By Muhammad Idrees Ahmad
As Tsar Alexander III sat down for an evening at the St. Petersburg opera house in late 1887, he little knew that the performance would soon be upstaged by one much more dramatic. Shortly after the curtains rose, a slender, goateed man with azure eyes, dressed in a robe and turban, got up from a box nearby and proclaimed loudly: “I intend to say the evening prayer—Allah-u-Akbar!” The audience sat bemused and soldiers waited impatiently as the man proceeded, unperturbed, with his evening prayers. His sole companion, the Russian-born intellectual Abdurreshid Ibrahim, squirmed in fear of his life.
Jamal ud-Din al-Afghani was determined to recruit Russian support in his campaign against the British. Having failed to secure an audience with the tsar, he had decided to use his daring as a calling card. The tsar’s curiosity was finally piqued and Afghani had his hearing.
This could be a scene out of Tolstoy or Lermontov; but so extraordinary a figure was Jamal ud-Din al-Afghani (1838-97), the peripatetic Muslim thinker and revolutionary, that inserting him into fiction would strain credulity. So, renowned essayist and novelist Pankaj Mishra has opted for historical essay and intellectual biography to profile the lives of Afghani and other equally remarkable figures in his new book From the Ruins of Empire: The intellectuals who remade Asia.
The book is a refreshing break from lachrymose histories of the East’s victimhood and laments about its past glories.
The book is a refreshing break from lachrymose histories of the East’s victimhood and laments about its past glories. It concerns a group of intellectuals who responded to the threat of western dominance with vigour and imagination. Together they engendered the intellectual currents that have shaped the last century of the region’s history.
Wild Man of Genius
The Iranian-born Jamal ud-Din al-Afghani’s long sojourn across Asia, Europe, and North Africa was animated by a search for dignity, self-strengthening, and self-determination. He was responding to the challenge of western modernity and European colonial domination. As Afghani saw it, an ossified Islam with a literalist interpretation of scripture was hindering Muslim progress. He was determined to reconcile Islam with rationality, and to develop a strategy that would leverage popular discontent to dislodge Western colons from Asia. The political vehicles he experimented with included Islamic reformism, ethnic nationalism, pan-Islamism, and, later, political violence (an idea he quickly abandoned after a disciple assassinated the Shah of Iran in 1896).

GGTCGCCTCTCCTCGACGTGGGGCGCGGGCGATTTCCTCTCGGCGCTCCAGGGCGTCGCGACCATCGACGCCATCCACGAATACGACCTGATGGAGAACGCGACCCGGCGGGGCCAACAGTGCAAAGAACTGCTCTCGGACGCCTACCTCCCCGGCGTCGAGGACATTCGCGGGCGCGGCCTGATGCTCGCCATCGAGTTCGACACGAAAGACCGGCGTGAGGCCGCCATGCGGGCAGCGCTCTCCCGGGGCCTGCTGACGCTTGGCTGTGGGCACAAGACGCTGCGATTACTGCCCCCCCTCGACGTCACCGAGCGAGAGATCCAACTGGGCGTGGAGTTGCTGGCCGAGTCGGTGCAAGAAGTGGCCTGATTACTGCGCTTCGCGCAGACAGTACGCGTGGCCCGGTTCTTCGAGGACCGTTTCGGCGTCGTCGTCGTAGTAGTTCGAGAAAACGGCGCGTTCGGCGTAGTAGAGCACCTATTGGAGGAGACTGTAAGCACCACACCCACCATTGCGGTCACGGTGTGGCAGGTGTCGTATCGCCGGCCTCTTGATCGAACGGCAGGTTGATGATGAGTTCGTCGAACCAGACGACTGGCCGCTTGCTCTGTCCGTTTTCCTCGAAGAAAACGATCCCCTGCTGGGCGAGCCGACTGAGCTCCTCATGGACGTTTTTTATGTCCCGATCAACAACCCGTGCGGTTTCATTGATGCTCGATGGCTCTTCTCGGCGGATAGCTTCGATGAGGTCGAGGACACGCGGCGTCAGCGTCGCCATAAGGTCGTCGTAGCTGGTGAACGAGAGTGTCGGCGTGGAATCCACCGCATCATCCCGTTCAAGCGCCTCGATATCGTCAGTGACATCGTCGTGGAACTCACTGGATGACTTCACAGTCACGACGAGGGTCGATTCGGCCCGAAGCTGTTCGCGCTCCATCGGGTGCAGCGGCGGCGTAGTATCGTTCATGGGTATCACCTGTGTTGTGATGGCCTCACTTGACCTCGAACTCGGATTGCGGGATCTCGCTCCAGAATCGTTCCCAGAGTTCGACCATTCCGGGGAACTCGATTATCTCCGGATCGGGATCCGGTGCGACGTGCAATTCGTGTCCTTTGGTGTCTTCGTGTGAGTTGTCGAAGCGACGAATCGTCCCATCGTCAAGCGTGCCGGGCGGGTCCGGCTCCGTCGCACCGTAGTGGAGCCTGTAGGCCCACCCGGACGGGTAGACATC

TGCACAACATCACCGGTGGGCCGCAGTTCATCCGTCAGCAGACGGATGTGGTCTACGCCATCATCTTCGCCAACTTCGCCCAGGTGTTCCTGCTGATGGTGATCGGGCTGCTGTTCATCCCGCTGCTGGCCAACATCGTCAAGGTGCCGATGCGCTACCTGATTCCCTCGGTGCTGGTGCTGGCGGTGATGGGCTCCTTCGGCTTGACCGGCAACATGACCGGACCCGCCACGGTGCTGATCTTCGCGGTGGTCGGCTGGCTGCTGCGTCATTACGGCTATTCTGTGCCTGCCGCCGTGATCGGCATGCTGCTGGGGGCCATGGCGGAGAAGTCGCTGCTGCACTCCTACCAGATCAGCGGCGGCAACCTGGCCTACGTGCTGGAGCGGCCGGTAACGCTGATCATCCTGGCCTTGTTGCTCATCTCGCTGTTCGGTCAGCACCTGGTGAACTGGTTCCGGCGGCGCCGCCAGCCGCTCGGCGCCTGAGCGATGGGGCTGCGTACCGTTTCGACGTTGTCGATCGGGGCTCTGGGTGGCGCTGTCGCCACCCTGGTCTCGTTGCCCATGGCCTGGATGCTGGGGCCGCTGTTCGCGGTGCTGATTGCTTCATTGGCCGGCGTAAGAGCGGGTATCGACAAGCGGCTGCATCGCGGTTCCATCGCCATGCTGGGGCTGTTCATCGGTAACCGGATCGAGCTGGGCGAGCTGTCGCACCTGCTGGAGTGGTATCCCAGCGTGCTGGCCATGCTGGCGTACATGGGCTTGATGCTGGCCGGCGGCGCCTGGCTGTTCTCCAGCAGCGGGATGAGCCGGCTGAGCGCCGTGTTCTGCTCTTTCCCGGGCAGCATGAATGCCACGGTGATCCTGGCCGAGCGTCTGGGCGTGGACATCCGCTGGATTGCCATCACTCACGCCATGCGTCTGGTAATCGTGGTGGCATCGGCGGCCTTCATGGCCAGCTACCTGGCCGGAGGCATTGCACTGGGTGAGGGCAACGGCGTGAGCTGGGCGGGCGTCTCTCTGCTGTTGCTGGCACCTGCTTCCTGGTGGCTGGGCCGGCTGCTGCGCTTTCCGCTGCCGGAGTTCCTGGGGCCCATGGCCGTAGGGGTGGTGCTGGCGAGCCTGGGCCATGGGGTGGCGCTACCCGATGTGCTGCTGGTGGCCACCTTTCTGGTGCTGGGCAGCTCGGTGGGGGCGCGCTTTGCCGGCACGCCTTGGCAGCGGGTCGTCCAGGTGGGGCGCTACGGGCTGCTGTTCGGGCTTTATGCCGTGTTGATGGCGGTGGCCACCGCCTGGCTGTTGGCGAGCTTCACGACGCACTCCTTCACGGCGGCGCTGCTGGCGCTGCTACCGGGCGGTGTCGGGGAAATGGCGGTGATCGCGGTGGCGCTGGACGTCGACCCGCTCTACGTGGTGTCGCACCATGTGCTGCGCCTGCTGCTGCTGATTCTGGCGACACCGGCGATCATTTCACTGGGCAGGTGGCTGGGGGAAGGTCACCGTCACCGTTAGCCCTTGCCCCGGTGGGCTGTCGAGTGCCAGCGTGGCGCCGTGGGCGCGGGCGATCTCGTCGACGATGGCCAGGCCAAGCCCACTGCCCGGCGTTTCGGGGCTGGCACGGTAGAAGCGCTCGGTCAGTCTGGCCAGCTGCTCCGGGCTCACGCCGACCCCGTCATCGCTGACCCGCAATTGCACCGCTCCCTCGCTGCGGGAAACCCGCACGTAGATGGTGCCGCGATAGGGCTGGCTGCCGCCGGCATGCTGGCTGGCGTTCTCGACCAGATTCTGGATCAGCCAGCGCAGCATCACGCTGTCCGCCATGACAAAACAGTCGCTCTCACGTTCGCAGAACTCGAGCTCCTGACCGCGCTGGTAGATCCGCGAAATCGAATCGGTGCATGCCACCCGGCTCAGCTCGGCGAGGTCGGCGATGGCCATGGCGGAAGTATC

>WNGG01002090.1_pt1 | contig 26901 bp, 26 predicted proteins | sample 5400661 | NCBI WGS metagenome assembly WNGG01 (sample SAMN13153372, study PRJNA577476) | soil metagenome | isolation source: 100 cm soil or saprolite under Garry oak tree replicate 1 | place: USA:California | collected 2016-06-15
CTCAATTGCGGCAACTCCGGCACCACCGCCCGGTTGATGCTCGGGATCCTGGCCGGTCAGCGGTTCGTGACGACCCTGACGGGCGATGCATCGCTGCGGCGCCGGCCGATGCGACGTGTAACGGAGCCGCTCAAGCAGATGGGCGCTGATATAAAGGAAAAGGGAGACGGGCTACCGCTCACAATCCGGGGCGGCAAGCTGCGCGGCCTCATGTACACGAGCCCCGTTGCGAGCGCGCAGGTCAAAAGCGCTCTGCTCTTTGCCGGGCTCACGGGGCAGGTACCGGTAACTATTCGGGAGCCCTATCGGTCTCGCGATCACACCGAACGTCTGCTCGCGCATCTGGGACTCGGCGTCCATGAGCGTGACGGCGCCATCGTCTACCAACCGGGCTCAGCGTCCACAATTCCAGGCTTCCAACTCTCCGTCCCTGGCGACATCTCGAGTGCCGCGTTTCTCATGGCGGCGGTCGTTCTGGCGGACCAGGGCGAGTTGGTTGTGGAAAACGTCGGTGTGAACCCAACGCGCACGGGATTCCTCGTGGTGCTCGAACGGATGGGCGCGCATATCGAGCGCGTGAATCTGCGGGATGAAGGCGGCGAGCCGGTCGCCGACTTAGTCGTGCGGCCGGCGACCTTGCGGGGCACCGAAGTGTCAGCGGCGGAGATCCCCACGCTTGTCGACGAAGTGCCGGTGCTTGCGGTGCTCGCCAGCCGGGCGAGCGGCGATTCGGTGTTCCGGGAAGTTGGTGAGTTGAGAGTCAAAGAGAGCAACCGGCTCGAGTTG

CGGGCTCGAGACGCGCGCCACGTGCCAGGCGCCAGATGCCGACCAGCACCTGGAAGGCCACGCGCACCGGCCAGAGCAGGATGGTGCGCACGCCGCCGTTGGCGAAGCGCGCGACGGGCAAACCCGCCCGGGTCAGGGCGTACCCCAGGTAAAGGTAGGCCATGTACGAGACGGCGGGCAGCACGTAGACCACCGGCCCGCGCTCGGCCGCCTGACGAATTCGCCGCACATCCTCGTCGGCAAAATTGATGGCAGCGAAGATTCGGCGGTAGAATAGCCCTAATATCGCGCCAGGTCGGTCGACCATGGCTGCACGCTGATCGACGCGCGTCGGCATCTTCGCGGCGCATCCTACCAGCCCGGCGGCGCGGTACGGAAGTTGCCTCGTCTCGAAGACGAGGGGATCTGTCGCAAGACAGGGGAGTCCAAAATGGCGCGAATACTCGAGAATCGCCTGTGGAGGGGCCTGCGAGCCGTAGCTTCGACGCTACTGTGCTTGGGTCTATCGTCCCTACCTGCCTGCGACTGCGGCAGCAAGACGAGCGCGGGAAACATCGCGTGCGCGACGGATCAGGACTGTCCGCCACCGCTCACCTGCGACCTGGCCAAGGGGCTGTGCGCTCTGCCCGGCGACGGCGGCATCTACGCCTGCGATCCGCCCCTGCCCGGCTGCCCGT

Described by English poet Wilfrid Blunt as a “wild man of genius,” Afghani’s strategies were in fact more visionary than wild. He preached syncretic nationalism in India, drawing on both Islamic and Hindu traditions. He advised the Afghan amir into confronting the Raj. He fomented Egypt’s first anti-British uprising. He inaugurated Iran’s consequential alliance between the clergy, intellectuals, and merchants. And he attempted to use the Ottoman Sultanate as the focus of a pan-Islamic challenge to Western imperialism. He was fêted by—and simultaneously antagonised—kings, khedives, amirs, sultans, shahs, and tsars. In the meantime, he conducted debates with Ernest Renan, confronted British colonial officials, participated in the Great Game, romanced a German lover, established journals and secret societies, and mentored revolutionaries across the region. His disciples ranged from the nationalist Saad Zaghlul to the Islamist Muhammad Abduh and Rashid Rida. During his stay in Paris in the early 1880s, he also wrote for a French Communist paper, anticipating the anti-imperialist Red-Green alliances of the coming centuries. (Rashid Rida would later emulate him in penning articles for Ho Chi Minh’s journal in Vietnam.)
Afghani’s influence has lived on through figures as diverse as Muhammad Iqbal, Ali Shariati, Abul Ala Maududi, and even Pakistan’s Imran Khan, who uses an Islamic idiom in the service of a reformist agenda. Egypt’s three dominant political trajectories of the past century—reformist nationalism, Islamist populism, and revolutionary violence—can all be traced to Afghani’s influence. His disciples played central roles in establishing both the Wafd Party and the Muslim Brotherhood. His ideas were later adopted and stripped of their rationalist content by Sayyid Qutb to turn them into a pretext for political violence. His acolytes also included the Egyptian Jewish playwright and journalist James Sanua, and the fin de siècle women’s rights activist Qasim Amin.